Thursday, August 19, 2010

Making a Killing: Femicide, Free Trade, and La Frontera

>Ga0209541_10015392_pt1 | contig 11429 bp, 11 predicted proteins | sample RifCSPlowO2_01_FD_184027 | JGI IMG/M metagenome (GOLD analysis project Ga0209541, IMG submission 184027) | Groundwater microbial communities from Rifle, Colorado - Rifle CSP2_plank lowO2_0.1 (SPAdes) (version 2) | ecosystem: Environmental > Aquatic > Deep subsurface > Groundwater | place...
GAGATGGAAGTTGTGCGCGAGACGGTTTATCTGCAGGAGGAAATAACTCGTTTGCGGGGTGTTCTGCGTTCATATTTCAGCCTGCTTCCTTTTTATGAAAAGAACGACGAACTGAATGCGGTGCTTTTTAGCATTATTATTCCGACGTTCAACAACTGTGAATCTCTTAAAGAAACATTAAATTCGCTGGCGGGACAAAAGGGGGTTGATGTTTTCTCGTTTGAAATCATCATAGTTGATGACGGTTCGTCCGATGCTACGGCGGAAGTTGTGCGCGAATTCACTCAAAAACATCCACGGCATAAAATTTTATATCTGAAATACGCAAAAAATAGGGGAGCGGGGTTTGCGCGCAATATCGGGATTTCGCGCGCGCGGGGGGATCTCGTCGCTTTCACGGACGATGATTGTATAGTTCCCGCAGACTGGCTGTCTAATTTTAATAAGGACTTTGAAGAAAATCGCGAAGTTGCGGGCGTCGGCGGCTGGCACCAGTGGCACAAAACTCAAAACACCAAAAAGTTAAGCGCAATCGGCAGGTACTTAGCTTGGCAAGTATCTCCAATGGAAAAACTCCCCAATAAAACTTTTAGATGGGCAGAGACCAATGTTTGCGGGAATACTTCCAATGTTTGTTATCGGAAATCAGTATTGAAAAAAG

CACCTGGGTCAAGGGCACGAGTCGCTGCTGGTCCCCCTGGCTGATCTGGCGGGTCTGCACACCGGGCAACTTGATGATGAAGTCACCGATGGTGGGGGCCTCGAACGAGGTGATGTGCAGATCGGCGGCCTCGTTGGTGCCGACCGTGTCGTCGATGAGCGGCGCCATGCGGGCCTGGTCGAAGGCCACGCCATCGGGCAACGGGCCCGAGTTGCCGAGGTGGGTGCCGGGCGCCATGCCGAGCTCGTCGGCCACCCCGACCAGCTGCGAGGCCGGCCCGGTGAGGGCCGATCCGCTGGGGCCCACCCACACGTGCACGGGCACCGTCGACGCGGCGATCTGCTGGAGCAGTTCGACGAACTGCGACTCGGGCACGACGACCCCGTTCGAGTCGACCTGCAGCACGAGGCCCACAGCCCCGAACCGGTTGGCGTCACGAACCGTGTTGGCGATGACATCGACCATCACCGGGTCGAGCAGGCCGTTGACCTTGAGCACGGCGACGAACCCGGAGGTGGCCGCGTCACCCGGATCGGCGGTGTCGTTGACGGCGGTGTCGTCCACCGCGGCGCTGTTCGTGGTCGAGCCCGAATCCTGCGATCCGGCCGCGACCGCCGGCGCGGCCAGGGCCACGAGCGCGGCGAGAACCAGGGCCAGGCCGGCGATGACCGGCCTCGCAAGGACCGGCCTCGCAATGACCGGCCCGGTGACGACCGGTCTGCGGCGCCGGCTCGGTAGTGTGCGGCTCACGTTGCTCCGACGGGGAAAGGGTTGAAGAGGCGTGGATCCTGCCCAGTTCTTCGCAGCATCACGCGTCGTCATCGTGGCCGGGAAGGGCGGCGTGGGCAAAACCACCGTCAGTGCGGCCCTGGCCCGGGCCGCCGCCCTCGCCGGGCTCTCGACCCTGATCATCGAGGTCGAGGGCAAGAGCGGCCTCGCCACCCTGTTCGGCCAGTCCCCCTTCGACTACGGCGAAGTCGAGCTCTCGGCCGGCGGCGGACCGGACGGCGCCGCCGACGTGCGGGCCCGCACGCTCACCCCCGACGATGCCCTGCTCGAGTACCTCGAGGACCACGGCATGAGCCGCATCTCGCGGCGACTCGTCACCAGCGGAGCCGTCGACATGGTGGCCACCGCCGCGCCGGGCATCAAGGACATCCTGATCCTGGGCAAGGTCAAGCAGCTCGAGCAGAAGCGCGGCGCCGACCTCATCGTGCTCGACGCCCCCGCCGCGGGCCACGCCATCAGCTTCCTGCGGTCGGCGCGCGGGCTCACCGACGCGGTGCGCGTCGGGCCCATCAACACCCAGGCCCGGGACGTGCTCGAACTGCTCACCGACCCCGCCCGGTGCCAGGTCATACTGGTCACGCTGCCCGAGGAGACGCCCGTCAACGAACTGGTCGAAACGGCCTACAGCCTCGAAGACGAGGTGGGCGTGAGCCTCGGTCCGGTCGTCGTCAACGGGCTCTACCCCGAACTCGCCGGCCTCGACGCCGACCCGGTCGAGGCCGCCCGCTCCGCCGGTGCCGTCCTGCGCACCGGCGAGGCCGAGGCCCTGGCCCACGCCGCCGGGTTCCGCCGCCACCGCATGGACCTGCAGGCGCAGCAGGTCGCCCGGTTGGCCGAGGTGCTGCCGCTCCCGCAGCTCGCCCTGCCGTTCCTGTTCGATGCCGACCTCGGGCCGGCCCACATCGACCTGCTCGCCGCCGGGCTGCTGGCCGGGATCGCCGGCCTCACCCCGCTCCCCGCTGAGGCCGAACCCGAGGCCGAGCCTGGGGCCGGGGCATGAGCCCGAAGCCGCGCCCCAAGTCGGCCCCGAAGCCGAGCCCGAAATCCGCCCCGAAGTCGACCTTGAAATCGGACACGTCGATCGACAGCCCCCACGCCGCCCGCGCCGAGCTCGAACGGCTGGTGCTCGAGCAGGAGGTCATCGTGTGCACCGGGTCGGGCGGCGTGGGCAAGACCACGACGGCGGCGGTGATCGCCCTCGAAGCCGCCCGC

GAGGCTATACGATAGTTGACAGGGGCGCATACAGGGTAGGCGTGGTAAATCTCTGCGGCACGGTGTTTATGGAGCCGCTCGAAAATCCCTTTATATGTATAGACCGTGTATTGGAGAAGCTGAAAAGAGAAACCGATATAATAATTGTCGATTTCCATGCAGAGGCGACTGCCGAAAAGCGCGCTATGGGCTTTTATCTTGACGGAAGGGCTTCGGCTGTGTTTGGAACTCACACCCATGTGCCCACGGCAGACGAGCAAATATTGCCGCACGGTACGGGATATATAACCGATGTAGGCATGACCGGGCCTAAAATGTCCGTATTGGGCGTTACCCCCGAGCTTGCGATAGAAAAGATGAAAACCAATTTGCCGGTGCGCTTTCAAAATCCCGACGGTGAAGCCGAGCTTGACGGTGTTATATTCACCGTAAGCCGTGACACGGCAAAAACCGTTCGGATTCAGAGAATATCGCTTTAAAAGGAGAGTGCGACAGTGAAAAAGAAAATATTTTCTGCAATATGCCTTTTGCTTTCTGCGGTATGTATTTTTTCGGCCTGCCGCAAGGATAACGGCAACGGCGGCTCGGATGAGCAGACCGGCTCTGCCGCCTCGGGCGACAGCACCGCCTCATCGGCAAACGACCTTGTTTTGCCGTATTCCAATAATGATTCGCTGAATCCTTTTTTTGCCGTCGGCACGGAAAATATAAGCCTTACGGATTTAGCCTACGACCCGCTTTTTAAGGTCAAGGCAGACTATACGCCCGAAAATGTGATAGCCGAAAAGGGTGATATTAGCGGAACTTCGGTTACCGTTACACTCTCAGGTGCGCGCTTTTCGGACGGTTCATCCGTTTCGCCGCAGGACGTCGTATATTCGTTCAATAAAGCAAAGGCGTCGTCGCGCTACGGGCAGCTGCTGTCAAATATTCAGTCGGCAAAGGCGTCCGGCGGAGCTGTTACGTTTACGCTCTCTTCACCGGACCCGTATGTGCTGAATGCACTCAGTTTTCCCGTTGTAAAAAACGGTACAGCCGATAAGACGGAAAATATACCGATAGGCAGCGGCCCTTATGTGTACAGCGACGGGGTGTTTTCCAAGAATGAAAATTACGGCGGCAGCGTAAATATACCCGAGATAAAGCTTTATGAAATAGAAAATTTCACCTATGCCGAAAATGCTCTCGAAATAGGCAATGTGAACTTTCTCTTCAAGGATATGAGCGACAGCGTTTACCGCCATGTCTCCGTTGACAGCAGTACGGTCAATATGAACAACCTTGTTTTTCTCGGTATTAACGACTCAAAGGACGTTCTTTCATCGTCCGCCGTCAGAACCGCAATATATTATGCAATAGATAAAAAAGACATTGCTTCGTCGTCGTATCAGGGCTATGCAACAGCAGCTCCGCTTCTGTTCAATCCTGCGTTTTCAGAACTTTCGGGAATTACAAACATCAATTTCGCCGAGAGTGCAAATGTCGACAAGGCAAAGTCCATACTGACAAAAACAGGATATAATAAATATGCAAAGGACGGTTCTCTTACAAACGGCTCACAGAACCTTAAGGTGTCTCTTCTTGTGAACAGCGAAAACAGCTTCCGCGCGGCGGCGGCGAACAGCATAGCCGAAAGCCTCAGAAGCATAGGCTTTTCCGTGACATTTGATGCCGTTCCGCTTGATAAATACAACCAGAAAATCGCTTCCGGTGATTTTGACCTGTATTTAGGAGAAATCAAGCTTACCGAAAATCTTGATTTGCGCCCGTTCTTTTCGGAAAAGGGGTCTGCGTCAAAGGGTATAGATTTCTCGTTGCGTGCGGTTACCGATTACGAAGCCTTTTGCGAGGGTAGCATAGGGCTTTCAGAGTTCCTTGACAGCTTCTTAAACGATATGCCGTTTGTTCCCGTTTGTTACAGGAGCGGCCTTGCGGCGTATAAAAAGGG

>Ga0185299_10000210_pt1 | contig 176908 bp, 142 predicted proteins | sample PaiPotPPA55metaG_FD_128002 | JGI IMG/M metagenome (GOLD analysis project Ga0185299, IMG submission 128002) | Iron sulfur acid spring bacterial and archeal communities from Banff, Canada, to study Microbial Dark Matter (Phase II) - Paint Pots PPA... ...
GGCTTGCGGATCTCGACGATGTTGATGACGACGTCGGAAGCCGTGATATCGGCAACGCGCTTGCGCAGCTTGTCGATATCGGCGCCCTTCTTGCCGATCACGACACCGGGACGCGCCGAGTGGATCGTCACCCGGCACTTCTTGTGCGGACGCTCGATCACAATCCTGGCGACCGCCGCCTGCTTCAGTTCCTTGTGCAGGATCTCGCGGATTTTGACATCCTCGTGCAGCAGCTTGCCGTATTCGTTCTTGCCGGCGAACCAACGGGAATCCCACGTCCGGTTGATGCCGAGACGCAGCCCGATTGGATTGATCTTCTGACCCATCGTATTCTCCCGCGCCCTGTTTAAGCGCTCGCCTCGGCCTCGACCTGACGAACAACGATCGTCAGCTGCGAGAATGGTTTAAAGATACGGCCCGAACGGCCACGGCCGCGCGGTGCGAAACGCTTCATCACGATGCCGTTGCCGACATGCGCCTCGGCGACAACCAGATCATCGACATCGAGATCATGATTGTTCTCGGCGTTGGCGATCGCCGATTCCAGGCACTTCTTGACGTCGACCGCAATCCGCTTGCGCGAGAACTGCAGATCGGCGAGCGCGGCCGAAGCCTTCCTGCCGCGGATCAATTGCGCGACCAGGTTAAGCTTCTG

It seems eerily appropriate that my edited book on the murdered women of Juárez is going to be published in November 2010, the centennial anniversary of the Mexican Revolution. How did Juárez go from being a seedbed of revolutionary thinking in 1910 to a killing field of women and girls and a cesspool of narco slaughter one hundred years later? Maybe Porfirio Díaz was right: poor Mexico, so far from God, so close to the United States. But it's more than the crimes of proximity that have affected my hometown (because the El Paso/Juárez border, el Chamizal, to be exact, is literally the place where I was born). It's all of the ways in which this portal to the promised land has been poisoned, exploited, and coerced into losing its soul to Big Business and Big Brother. The deaths--particularly the femicides, which Making a Killing is all about--are the detritus of all this spoilage. The greed at the root of this spoilage is nothing new; it marbled the heart of Porfirio Díaz as much as it worms through the guts of any current-day politician, north or south of the border, whose only interest is to profit at anyone's expense, that is, to "make a killing." Unlike my previous mystery novel on the subject (Desert Blood: The Juárez Murders), this book is a collection of 13 scholarly essays and testimonios that focus exclusively on analyzing this continuous heinous crime wave of gendered violence on the El Paso/Juárez border, and the different forms of activism that have arisen over the last 17 years. Click on the thumbnail picture to see the book's table of contents and introductory essay.

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